Monday, June 11, 2007
Do's & Don'ts on a camel
I feel that it is my duty as an Egyptian citizen (yes, I actually have a citizenship and I have an Egyptian id card with pyramids on it!! ) to share the knowledge I’ve got on my many journeys through the cradle of civilization. If you go to Egypt you will for sure think about riding a camel. As a very experienced camel rider I will give you a few tips. I should also tell you that all I’ve learned, I’ve learned the hard way. I have suffered great pain, greater than you could possibly imagine.
The Do's on a camel is pretty easy. Pick a nice camel. They are often pretty grumpy, so check that before boarding. You will know the state of the camel by listening, if the animal is upset, you will know, belive me. When you have found a good camel, make sure you get one of those little boys (there will be a lot of little boys around you) to lead your camel. It will be worth the extra dollar you will have to tip him because he will end up saving your ass if the camel starts to run (more about running camels in the Don’ts). It might feel strange to trust a ten year old boy with your life, but they are not to be underestimated. If I put it this way, they can gallop bareback on a camel, holding no hands.
The key to every successful camel ride is time. Or maybe I should say a short amount of time. So whatever you do, don’t spend more than 90 minutes on a camel, 60 if without a break. And for the love of God, don’t you ever go on a day trip on the back of a camel. If you decide to go on a longer trip anyway, accept the offer to ride horses instead of camels. If you choose to ride camels anyway then listen carefully. The most likely start location for a camel trip is the Great Pyramids of Giza in Cairo. If you go east through the desert I feel very sorry for you. What awaits you after about 20 minutes is an area full of dead horses. Old ones, new ones, smelling and burning. To get through this quick, your guide (who of course will be riding a horse) will make sure all the camels in the caravan starts to run. This alone is very scary because there is no such thing as a small camel. So as you try to hold on to save your life, (which isn’t very easy since you use one hand to cover your nose and trying not to puke from the smell of death) a strange thing will happen. All the camels will start farting. I’m am totally serious. I can’t explain it but I think it has to do with the inhaling of the dead horses. As you can probably guess, camel fart doesn’t smell very nice either. All this and you are galloping, knowing that if you fall, you will fall into an ocean of dead, burning horses.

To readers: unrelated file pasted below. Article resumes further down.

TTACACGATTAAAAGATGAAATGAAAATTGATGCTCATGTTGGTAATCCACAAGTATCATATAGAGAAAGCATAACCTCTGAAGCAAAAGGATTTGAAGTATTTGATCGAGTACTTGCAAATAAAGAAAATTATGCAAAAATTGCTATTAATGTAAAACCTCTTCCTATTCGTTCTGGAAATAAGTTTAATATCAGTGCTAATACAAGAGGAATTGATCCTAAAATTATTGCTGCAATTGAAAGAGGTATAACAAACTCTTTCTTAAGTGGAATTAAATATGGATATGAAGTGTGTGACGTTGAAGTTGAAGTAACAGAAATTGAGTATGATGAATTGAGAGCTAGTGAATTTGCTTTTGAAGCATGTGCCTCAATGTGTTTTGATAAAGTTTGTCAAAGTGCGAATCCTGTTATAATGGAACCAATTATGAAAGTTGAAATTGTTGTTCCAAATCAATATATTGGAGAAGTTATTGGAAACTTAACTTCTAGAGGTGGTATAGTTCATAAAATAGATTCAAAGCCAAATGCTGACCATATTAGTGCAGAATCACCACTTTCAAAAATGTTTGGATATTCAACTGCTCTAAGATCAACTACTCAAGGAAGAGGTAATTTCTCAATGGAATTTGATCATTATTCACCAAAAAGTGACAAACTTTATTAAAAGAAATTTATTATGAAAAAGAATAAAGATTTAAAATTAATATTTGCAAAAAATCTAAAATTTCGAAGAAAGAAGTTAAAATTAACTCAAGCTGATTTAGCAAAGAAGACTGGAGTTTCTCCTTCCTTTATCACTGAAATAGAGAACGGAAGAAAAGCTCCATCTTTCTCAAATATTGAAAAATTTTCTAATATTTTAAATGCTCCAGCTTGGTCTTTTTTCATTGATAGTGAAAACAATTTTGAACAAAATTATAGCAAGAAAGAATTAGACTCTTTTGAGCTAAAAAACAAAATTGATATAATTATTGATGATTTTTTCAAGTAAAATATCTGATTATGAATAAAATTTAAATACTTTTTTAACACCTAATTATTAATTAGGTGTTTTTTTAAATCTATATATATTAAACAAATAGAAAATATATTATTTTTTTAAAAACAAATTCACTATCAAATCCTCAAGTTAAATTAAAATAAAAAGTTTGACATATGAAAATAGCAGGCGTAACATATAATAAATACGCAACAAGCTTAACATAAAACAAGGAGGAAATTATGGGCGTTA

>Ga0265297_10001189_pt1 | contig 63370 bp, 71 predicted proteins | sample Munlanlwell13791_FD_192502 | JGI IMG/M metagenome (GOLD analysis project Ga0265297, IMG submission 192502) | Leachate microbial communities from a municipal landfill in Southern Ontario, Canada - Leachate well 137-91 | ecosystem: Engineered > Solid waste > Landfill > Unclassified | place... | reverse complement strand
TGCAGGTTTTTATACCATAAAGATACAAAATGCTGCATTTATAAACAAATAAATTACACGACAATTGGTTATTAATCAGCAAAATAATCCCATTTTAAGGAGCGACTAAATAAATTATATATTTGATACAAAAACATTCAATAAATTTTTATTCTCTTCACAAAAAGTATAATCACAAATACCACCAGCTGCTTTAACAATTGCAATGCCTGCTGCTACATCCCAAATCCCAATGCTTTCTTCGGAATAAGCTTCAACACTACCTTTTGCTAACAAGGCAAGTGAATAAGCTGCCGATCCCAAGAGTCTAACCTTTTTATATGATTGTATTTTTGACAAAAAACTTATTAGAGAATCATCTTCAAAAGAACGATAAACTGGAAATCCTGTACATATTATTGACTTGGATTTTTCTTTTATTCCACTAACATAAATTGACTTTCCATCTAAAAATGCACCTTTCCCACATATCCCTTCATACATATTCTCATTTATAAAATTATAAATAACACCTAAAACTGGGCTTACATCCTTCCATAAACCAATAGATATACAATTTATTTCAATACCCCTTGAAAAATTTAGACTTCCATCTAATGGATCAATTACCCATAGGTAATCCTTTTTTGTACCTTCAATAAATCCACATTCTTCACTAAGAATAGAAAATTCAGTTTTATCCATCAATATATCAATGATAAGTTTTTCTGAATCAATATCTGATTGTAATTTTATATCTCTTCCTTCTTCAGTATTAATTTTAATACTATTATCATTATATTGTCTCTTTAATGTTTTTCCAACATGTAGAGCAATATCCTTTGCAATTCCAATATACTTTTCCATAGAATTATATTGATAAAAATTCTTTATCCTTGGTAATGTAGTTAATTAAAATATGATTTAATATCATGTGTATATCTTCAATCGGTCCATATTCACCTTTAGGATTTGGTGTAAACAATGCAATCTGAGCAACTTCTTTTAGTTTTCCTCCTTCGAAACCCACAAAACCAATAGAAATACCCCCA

If you survive this, good for you. After one hour you will start to feel pain. You are of course not galloping all the time, but the movement will cause friction and a rash will soon appear. After another couple of hours you either reach you destination or take a break. By now you are in so much pain you have trouble standing up and walking and sitting down. And then it hits you: you have to go back. You actually have to get on that beast again and go through the same horror again. But the thing is, the way back will be even worse. And you can’t do anything about it, because you are in the middle of the desert.
When it is time to head back don’t switch camels! This might sound as good idea, you get a different saddle, a different width on camel perhaps and so on. But NO! This is the worst thing you can do. STICK TO YOUR CAMEL!
When you finally get back you will have blisters all over your legs and ass. If you had hairy legs it’ll all be gone. If you are a man, you will not be able to have kids.
To give you this information I have indeed endured pain. I therefore salute me and my fellow travelers.